Every time I ask my fellow dog owners if they've heard about dog shoes, the response always reminds me of a fill-in-the-blank question on a quiz. It always starts with a "Yes, but..."
At first it was surprising to me to realize how many dog owners were aware of the existence of dog shoes, dog boots, dog booties, and/or dog sneakers. But it makes sense once you realize the sheer volume of dog shoe brands and retailers out there on the market:
So maybe it's not so surprising that most owners know that dog shoes exist. So why the "but?"
"...but my dog HATES wearing dog shoes"
By far one of the most common things I hear from dog owners is how much their dog hates wearing dog shoes. And who can blame your dog? Dogs have been our companions for ~16,000 years and it's only recently that we wisened up and realized the benefits of having them wear dog shoes.
But if we take a step back, let's ask the bigger question here: since when have our dogs ever liked ANY of the foreign objects that we put on them?
Can you remember the first time your dog put on a dog leash, dog collar or dog harness? Do you remember the groan you could see forming in their eyes as you put dog clothes on them for the first time? Or when you applied that nose cream, gave your dog their first bath, or introduced the nail clipper? It's rare to find a dog that likes the feeling of any of these things that feel so unnatural to them, let alone tolerate them. As humans obviously we understand the use of tools and appliances, but unfortunately we cannot communicate to our dogs the benefits they are getting out of the objects we introduce to them.
So why do our dogs begrudgingly accept that dog collar or dog harness over time? Why do they eventually stop giving you the "why are you doing this to me" look when you put that cute sweater on him or her during Christmas time?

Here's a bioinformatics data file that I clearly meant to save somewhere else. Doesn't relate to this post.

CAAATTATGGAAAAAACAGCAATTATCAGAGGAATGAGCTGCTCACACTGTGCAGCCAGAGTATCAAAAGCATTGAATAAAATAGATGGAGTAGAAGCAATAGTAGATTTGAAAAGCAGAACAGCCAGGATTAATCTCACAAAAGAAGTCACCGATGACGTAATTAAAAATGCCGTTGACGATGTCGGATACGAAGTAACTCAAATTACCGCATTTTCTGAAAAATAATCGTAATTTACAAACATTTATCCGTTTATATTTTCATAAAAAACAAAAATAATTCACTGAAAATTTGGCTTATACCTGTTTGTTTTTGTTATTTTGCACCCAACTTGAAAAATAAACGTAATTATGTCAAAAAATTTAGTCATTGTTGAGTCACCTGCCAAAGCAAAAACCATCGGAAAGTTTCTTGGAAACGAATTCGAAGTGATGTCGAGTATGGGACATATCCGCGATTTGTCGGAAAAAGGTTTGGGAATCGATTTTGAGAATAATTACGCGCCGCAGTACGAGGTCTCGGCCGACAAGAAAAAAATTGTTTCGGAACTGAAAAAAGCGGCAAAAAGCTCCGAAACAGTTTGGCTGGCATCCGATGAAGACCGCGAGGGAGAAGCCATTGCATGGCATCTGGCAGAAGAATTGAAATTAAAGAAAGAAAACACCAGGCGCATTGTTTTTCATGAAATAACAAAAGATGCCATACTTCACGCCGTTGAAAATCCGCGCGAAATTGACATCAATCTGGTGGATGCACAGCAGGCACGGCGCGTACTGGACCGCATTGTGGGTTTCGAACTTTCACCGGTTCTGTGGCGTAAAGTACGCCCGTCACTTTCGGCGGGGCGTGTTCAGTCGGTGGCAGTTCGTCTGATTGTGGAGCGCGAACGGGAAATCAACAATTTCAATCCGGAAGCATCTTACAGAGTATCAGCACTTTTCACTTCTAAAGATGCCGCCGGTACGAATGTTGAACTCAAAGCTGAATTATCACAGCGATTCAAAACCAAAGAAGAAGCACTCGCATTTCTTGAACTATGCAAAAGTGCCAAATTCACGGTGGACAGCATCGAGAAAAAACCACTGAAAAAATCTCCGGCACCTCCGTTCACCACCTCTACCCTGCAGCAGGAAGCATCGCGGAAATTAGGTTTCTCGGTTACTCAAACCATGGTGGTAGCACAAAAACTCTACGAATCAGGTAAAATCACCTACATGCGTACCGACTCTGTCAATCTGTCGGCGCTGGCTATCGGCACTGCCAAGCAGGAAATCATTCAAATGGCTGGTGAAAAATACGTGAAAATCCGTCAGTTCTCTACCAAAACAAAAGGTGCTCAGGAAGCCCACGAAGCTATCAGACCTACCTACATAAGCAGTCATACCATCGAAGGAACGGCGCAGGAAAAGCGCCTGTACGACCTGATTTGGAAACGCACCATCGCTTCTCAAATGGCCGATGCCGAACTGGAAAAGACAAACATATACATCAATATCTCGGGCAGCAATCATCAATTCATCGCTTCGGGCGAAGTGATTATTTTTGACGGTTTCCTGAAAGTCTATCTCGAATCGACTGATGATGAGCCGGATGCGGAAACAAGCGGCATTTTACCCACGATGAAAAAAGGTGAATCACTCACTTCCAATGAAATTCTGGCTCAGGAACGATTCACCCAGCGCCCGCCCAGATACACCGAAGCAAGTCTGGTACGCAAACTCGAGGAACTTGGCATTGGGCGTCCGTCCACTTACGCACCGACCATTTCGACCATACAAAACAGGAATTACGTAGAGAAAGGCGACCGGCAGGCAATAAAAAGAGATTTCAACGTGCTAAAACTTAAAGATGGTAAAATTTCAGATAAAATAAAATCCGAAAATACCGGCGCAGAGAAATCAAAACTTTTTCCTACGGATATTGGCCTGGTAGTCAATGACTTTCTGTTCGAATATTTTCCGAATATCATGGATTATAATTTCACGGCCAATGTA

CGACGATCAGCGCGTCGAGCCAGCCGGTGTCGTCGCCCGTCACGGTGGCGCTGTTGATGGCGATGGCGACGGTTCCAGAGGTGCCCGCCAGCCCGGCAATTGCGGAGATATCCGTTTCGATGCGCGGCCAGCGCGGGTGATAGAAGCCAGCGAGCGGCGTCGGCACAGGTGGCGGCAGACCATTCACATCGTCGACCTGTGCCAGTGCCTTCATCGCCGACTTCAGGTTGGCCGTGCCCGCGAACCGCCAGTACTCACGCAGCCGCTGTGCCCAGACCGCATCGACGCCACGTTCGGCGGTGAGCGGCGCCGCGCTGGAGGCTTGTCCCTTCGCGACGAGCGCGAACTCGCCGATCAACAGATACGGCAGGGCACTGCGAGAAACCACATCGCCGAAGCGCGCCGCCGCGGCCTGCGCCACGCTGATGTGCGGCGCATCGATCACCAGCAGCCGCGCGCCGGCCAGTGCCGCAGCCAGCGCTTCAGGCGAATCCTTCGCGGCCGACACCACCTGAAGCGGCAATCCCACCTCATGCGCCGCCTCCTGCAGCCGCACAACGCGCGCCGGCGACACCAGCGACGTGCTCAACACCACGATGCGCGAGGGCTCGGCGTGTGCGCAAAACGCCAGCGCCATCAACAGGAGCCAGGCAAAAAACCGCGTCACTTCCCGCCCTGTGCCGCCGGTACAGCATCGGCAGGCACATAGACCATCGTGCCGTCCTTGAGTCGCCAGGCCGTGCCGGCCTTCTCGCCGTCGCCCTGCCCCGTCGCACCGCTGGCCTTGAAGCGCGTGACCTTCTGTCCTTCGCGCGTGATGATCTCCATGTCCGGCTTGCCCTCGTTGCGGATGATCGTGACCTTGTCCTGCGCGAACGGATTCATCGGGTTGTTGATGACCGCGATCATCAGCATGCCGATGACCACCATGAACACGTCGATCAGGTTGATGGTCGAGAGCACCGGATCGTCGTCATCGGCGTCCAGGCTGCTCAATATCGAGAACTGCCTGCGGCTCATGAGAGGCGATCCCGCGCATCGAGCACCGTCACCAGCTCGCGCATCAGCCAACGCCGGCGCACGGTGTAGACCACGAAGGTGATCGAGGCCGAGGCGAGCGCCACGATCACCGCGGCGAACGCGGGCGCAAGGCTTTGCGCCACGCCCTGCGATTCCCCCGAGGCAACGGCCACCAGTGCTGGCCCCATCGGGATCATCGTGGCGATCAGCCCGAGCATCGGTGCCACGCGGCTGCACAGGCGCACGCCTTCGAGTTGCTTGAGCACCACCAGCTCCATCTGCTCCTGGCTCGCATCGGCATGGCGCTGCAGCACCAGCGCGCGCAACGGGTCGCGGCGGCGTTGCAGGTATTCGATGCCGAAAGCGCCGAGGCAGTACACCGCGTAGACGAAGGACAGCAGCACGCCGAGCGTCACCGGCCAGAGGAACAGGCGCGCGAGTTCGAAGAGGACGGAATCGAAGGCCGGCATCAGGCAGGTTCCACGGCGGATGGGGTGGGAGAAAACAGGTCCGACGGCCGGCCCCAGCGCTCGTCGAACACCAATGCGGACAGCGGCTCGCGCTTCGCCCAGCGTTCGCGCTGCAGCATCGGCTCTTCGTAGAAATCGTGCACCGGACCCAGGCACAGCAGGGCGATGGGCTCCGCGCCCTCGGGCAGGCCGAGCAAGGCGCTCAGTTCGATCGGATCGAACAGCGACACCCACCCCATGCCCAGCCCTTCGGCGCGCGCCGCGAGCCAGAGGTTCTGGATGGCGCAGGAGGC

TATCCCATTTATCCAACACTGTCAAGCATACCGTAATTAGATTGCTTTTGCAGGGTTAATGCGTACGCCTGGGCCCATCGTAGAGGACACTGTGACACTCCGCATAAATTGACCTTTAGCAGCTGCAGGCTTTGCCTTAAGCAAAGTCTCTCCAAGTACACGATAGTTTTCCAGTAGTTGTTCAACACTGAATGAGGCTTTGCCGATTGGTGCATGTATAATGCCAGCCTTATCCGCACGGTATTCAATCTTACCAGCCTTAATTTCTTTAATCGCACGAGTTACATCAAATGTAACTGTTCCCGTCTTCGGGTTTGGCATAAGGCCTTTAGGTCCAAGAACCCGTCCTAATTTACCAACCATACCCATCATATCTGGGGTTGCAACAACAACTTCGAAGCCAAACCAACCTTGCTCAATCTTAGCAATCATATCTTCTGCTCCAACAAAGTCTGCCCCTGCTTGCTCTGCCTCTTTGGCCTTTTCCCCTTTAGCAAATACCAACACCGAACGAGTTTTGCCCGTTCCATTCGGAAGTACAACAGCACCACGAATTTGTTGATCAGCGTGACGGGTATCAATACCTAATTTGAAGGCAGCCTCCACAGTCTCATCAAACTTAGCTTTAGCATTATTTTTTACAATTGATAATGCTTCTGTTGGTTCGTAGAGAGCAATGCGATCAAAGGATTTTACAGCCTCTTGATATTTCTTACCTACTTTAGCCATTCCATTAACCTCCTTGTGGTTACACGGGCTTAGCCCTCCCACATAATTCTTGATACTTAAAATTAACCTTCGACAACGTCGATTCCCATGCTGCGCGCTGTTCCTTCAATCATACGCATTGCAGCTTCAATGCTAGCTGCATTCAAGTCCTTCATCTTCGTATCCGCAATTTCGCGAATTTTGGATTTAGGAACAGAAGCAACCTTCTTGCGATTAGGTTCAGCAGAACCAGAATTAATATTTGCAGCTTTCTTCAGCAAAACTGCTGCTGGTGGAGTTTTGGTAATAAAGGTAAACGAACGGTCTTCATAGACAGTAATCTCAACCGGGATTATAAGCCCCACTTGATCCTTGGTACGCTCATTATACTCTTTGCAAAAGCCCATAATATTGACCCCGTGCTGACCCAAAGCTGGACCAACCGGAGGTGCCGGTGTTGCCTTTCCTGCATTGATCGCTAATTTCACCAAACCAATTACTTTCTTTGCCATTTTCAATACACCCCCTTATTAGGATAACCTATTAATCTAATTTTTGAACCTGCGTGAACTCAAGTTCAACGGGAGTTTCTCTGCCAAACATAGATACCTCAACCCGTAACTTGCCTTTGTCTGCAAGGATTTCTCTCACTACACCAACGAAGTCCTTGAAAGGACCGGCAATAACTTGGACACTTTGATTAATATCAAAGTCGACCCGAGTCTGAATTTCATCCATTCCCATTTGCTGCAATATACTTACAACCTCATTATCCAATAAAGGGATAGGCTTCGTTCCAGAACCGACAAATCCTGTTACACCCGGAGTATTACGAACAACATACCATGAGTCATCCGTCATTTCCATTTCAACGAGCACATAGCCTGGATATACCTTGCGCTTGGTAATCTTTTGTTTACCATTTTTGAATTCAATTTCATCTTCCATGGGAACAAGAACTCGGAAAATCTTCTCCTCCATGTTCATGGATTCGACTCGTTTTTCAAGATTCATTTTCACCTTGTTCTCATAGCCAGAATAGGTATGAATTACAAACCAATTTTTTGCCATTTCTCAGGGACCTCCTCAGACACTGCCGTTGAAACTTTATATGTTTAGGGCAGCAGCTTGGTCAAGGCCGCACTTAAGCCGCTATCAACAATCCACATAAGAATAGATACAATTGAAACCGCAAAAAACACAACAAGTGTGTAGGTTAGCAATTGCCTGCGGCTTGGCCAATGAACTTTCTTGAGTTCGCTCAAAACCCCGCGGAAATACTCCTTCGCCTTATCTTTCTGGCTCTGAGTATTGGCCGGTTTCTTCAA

Repetition and positive reinforcement
Here's the thing. Your dog might have hated his or her walkgear the first time you put it on, but hey, at the end of the day, all dogs have to walk. So day after day, you trained your pup to tolerate the tangible extension between man and dog known as the leash. And what did your dog eventually realize?
"Every time my (awesome) owner puts this leash and collar on me, GOOD. THINGS. HAPPEN. I GET TO WALK OUTSIDE!!! Woof."
And what did your dog think after you put that cute Christmas sweater on him or her?
"Oh wow, I don't know how I feel about this itchy sweater, but IT'S OKAY BECAUSE MY OWNER JUST GAVE ME MY FAVORITE TREAT!!! Woof."
See where we're going with this?
Your dog might hate wearing dog shoes or dog boots, but how did you introduce them to him or her?
Can you count with one hand the number of times you put dog shoes on them before you gave up?
Did you make it an unpleasant experience for them in the first place? Did you laugh when they put the shoes on? (PSA: Dogs can get anxiety when you laugh at them. See this excellent article from Pet Dog Owner, "5 Reasons Why Your Dog Barks When You Laugh")
If so, you might want to give dog shoes a try again. But this time, do it right.
Patience, patience, patience.
Like with any foreign object, build up your dog's tolerance to dog shoes slowly and patiently. Start with just a few minutes of wear each time and maybe put dog shoes only on the front paws at first, especially if your furry friend is a stubborn one. Use LOTS OF TREATS and give plenty of praise each time your dog accepts the shoe, just like you would when you put on their dog collar the first time or when they just learned how to go potty outside.
Once your dog is acclimated to wearing all four dog shoes in the house, start taking them outside the moment they put on the dog shoes. That way you are letting your dog associate the shoes with a positive cause and effect experience.
Let your dog know that when they put on the dog shoes, they get to go have fun! Instead of letting your dog think, "Oh no, I have to wear these darn things again," let them think, "Oh boy! After I put these on, I get to go outside!"
Go from your dog doing this when they see dog shoes...
...to this! YAY DOG SHOES!!!
What might sound simple in practice will take time and repetition. But before long, your dog will get used to those dog shoes and associate them the same way they look at a dog collar, dog harness, or leash: with an understanding that wearing these items makes both parties happy!
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